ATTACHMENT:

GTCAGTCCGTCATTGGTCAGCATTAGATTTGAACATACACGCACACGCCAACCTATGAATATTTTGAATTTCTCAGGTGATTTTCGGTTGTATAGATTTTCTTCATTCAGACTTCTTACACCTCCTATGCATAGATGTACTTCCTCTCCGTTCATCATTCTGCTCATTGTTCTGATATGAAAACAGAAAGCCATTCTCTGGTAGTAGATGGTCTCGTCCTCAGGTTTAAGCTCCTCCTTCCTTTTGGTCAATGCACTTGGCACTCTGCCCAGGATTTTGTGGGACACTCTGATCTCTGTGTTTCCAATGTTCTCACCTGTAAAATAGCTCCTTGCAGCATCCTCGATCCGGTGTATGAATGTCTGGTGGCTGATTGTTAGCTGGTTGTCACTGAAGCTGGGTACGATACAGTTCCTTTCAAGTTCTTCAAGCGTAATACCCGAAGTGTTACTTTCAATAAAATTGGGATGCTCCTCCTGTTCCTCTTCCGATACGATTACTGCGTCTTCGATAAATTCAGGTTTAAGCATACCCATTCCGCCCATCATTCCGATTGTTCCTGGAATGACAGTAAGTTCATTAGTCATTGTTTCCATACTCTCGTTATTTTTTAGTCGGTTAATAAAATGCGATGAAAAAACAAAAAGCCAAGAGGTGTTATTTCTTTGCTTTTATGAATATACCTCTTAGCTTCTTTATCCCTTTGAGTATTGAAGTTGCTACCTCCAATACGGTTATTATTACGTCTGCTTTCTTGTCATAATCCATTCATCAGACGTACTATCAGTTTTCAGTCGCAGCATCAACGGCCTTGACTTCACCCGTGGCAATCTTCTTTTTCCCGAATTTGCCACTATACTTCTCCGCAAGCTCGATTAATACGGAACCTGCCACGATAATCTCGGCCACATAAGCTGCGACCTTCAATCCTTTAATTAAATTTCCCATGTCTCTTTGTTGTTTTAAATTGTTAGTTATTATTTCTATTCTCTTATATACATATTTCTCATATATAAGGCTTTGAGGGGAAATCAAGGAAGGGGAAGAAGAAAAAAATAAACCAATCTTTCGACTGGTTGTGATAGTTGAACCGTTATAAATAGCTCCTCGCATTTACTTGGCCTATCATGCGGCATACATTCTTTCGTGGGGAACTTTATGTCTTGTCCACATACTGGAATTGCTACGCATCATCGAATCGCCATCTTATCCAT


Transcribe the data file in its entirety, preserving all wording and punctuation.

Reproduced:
GTCAGTCCGTCATTGGTCAGCATTAGATTTGAACATACACGCACACGCCAACCTATGAATATTTTGAATTTCTCAGGTGATTTTCGGTTGTATAGATTTTCTTCATTCAGACTTCTTACACCTCCTATGCATAGATGTACTTCCTCTCCGTTCATCATTCTGCTCATTGTTCTGATATGAAAACAGAAAGCCATTCTCTGGTAGTAGATGGTCTCGTCCTCAGGTTTAAGCTCCTCCTTCCTTTTGGTCAATGCACTTGGCACTCTGCCCAGGATTTTGTGGGACACTCTGATCTCTGTGTTTCCAATGTTCTCACCTGTAAAATAGCTCCTTGCAGCATCCTCGATCCGGTGTATGAATGTCTGGTGGCTGATTGTTAGCTGGTTGTCACTGAAGCTGGGTACGATACAGTTCCTTTCAAGTTCTTCAAGCGTAATACCCGAAGTGTTACTTTCAATAAAATTGGGATGCTCCTCCTGTTCCTCTTCCGATACGATTACTGCGTCTTCGATAAATTCAGGTTTAAGCATACCCATTCCGCCCATCATTCCGATTGTTCCTGGAATGACAGTAAGTTCATTAGTCATTGTTTCCATACTCTCGTTATTTTTTAGTCGGTTAATAAAATGCGATGAAAAAACAAAAAGCCAAGAGGTGTTATTTCTTTGCTTTTATGAATATACCTCTTAGCTTCTTTATCCCTTTGAGTATTGAAGTTGCTACCTCCAATACGGTTATTATTACGTCTGCTTTCTTGTCATAATCCATTCATCAGACGTACTATCAGTTTTCAGTCGCAGCATCAACGGCCTTGACTTCACCCGTGGCAATCTTCTTTTTCCCGAATTTGCCACTATACTTCTCCGCAAGCTCGATTAATACGGAACCTGCCACGATAATCTCGGCCACATAAGCTGCGACCTTCAATCCTTTAATTAAATTTCCCATGTCTCTTTGTTGTTTTAAATTGTTAGTTATTATTTCTATTCTCTTATATACATATTTCTCATATATAAGGCTTTGAGGGGAAATCAAGGAAGGGGAAGAAGAAAAAAATAAACCAATCTTTCGACTGGTTGTGATAGTTGAACCGTTATAAATAGCTCCTCGCATTTACTTGGCCTATCATGCGGCATACATTCTTTCGTGGGGAACTTTATGTCTTGTCCACATACTGGAATTGCTACGCATCATCGAATCGCCATCTTATCCAT